for an English dresser of 1920) in order that, so abbreviated, it
might have been more beautiful.

For furniture is not beautiful merely because it is old. It is absurd
to suppose that everything made in 1720--or 1620 or 1520--was made
beautifully, as it would be absurd to say that everything made in 1920
was beautiful. No doubt there will always be people who will regard
the passing of time as sufficient justification for any article of
furniture; I could wish that they were equally tolerant among the arts
as among the crafts, so that in 2120 this very article which I write
now could be referred to with awe as a genuine 1920; but all that the
passage of time can really do for your dresser is to give a more
beautiful surface and tone to the wood. This, surely, is a matter
which you can judge for yourself without being an expert. If your
dresser looks old you have got from it all that age can give you; if
it looks beautiful you have got from it all that a craftsman of any
period can give you; why worry, then, as to whether or not it is a
"genuine antique"? The expert may tell you that it is a fake, but
the fact that he has suddenly said so has not made your dining-room
less beautiful. Or if it is less beautiful, it is only because an
"expert" is now in it. Hurry him out.

The Robinson Tradition

Having read lately an appreciation of that almost forgotten author
Marryat, and having seen in the shilling box of a second-hand
bookseller a few days afterward a copy of _Masterman Ready_, I went in
and bought the same. I had read it as a child, and remembered vaguely
that it combined desert-island adventure with a high moral tone; jam
and powder in the usual proportions. Reading it again, I found that
the powder was even more thickly spread than I had expected; hardly a
page but carried with it a valuable lesson for the young; yet this
particular jam (guava and cocoanut) has such an irresistible
attraction for me that I swallowed it all without a struggle, and was
left with a renewed craving for more and yet more desert-island
stories. Having, unfortunately, no others at hand, the only
satisfaction I can give myself is to write about them.

I would say first that, even if an author is writing for children (as
was Marryat), and even if morality can best be implanted in the young
mind with a watering of fiction, yet a desert-island story is the last
story which should be used for this purpose. For a desert-island is a
child's escape from real life and its many lessons. Ask yourself why
you longed for a desert-island when you were young, and you will find
the answer to be that you did what you liked there, ate what you
liked, and carried through your own adventures. It is the "Family"
which spoils _The Swiss Family Robinson_, just as it is the Seagrave
family which nearly wrecks _Masterman Ready_. What is the good of
imagining yourself (as every boy does) "Alone in the Pacific" if you
are not going to be alone? Well, perhaps we do not wish to be quite
alone; but certainly to have more than two on an island is to
overcrowd it, and our companion must be of a like age and disposition.

For this reason parents spoil any island for a healthy-minded boy. He
may love his father and mother as fondly as even they could wish, but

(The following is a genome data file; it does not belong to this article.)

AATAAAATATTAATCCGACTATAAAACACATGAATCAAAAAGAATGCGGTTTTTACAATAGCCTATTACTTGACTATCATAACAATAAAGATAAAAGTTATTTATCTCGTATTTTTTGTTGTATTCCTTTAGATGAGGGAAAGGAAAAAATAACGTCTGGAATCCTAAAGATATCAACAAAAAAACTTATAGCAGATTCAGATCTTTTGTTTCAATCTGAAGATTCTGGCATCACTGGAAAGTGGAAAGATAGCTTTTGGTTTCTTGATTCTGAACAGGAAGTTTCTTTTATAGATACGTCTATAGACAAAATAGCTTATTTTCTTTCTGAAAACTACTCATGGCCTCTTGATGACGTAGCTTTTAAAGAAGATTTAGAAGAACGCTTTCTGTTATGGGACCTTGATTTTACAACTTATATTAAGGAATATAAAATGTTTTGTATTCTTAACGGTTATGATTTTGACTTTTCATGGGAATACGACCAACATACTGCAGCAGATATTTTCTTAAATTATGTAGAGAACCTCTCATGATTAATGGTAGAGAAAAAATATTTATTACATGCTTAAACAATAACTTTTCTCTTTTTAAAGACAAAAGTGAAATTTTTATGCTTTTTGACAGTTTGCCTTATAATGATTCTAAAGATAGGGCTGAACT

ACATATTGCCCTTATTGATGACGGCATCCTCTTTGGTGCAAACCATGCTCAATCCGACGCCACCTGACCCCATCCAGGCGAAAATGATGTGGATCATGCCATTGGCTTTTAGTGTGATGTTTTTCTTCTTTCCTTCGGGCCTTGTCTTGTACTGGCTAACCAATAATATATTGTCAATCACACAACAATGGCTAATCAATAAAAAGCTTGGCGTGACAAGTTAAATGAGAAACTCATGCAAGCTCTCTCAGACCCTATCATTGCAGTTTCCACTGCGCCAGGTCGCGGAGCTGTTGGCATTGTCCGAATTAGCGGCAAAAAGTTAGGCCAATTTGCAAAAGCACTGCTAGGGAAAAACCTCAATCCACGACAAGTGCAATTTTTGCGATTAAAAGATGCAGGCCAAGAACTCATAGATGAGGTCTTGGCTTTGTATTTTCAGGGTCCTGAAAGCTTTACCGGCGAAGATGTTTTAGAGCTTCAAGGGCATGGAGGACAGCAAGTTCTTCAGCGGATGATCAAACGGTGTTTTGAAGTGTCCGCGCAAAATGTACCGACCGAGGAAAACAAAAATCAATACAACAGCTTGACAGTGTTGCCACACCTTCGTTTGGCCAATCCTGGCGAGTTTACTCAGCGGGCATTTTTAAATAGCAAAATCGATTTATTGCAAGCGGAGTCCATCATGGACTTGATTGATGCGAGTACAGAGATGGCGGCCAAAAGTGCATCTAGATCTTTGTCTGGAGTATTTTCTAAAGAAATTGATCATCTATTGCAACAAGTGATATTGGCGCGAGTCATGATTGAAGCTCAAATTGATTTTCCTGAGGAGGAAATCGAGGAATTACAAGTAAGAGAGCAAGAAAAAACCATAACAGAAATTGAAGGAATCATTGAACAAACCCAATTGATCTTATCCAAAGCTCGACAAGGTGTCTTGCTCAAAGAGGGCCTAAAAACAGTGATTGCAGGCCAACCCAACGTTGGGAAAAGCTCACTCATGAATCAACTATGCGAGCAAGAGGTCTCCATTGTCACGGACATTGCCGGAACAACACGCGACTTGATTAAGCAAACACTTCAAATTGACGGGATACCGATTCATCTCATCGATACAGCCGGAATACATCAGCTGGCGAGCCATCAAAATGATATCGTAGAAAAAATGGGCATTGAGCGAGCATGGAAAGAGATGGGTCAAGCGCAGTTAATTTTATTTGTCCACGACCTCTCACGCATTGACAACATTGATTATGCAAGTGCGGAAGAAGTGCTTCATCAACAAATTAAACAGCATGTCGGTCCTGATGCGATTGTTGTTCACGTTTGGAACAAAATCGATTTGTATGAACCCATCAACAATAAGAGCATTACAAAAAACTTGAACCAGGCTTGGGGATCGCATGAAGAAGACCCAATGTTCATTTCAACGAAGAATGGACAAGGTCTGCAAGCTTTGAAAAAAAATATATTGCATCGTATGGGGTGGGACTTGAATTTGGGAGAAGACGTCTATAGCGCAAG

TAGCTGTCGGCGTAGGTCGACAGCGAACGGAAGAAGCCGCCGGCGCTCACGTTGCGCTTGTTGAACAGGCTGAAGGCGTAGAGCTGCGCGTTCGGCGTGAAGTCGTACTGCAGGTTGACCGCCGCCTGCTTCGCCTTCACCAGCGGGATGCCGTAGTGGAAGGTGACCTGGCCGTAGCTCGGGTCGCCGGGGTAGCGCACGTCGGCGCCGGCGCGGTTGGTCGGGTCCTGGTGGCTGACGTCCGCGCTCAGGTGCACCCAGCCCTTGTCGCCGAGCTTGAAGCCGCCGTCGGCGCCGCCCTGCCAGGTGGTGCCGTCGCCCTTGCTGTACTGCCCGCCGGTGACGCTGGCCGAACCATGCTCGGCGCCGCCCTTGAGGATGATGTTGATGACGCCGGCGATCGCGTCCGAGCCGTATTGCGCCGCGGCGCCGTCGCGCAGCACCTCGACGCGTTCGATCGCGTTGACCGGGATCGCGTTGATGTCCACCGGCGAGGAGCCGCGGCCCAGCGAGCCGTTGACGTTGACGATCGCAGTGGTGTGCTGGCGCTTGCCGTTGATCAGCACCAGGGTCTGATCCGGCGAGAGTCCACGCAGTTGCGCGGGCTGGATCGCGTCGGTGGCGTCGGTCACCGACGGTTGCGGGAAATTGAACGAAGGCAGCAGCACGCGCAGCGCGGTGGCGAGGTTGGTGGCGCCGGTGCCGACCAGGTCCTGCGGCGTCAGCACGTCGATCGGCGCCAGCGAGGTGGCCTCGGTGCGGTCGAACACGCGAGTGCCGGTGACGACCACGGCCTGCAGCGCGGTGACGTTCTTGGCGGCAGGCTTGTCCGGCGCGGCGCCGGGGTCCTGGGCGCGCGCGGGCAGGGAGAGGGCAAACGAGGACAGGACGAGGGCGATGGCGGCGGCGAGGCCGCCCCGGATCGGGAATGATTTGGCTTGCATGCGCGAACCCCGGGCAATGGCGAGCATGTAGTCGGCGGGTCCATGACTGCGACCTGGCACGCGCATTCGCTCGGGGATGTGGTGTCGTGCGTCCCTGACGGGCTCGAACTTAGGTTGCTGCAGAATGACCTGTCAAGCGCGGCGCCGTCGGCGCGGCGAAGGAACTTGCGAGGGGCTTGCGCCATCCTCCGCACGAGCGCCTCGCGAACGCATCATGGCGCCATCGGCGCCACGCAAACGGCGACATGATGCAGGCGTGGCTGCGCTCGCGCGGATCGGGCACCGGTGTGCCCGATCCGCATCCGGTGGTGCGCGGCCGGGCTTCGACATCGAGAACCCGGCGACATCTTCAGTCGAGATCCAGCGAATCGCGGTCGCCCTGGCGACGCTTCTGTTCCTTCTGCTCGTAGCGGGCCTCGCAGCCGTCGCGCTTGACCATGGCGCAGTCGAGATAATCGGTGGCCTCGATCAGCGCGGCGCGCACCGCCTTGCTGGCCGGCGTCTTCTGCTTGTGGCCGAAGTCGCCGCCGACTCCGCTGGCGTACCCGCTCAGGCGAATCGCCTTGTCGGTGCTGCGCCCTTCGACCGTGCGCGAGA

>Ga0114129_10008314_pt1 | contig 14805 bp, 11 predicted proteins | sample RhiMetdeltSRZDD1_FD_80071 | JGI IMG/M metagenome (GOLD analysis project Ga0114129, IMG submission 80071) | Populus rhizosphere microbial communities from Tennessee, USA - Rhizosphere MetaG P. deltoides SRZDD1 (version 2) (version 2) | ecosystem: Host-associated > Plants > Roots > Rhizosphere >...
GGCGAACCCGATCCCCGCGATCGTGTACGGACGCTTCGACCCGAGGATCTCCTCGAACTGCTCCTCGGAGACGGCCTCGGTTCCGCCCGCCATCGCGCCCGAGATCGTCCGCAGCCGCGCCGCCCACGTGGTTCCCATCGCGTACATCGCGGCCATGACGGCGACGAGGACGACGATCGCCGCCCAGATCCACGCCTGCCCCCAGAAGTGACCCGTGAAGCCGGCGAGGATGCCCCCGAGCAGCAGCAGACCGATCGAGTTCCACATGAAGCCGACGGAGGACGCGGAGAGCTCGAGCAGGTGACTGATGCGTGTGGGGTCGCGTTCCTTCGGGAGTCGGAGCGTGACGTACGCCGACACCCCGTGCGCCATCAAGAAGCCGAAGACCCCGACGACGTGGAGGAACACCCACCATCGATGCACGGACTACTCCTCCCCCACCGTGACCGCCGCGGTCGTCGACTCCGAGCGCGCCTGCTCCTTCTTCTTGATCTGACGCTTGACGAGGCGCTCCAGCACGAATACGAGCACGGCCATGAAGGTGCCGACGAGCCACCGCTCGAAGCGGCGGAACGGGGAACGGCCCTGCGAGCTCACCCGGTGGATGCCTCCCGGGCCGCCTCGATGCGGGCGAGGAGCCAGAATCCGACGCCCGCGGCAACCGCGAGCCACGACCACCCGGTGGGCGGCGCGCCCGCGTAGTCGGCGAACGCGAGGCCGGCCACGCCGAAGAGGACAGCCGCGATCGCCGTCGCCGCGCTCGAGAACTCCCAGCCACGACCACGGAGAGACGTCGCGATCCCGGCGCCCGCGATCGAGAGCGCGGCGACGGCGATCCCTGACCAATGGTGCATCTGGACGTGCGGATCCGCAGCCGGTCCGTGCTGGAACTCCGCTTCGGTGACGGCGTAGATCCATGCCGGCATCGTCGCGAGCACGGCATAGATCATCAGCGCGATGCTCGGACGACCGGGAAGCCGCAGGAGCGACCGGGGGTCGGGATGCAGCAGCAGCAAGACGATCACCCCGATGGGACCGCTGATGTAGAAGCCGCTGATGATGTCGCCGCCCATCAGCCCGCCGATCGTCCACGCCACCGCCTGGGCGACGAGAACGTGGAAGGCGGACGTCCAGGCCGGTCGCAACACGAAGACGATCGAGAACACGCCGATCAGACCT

he does not want to take them bathing in the lagoon with him--still
less to have them on the shore, telling him that there are too many
sharks this morning and that it is quite time he came out. Nor for
that matter do parents want to be bothered with children on a South
Sea holiday. In _Masterman Ready_ there is a horrid little boy called
Tommy, aged six, who is always letting the musket off accidentally, or
getting bitten by a turtle, or taking more than his share of the
cocoanut milk. As a grown-up I wondered why his father did not give
him to the first savage who came by, and so allow himself a chance of
enjoying his island in peace; but at Tommy's age I should have
resented just as strongly a father who, even on a desert-island, could
not bear to see his boy making a fool of himself with turtle and

I am not saying that a boy would really be happy for long, whether on
a desert-island or elsewhere, without his father and mother. Indeed it
is doubtful if he could survive, happily or unhappily. Possibly
William Seagrave could have managed it. William was only twelve, but
he talked like this: "I agree with you, Ready. Indeed I have been
thinking the same thing for many days past.... I wish the savages
would come on again, for the sooner they come the sooner the affair
will be decided." A boy who can talk like this at twelve is capable
of finding the bread-fruit tree for himself. But William is an
exception. I claim no such independence for the ordinary boy; I only
say that the ordinary boy, however dependent on his parents, does like
to pretend that he is capable of doing without them, wherefore he
gives them no leading part in the imaginary adventures which he
pursues so ardently. If they are there at all, it is only that he may
come back to them in the last chapter and tell them all about it...
and be suitably admired.

_Masterman Ready_ seems to me, then, to be the work of a father, not
of an understanding writer for boys. Marryat wrote it for his own
children, towards whom he had responsibilities; not for other people's
children, for whom he would only be concerned to provide
entertainment. But even if the book was meant for no wider circle than
the home, one would still feel that the moral teaching was overdone.
It should be possible to be edifying without losing one's sense of
humour. When Juno, the black servant, was struck by lightning and not
quite killed, she "appeared to be very sensible of the wonderful
preservation which she had had. She had always been attentive whenever
the Bible was read, but now she did not appear to think that the
morning and evening services were sufficient to express her
gratitude." Even a child would feel that Juno really need not have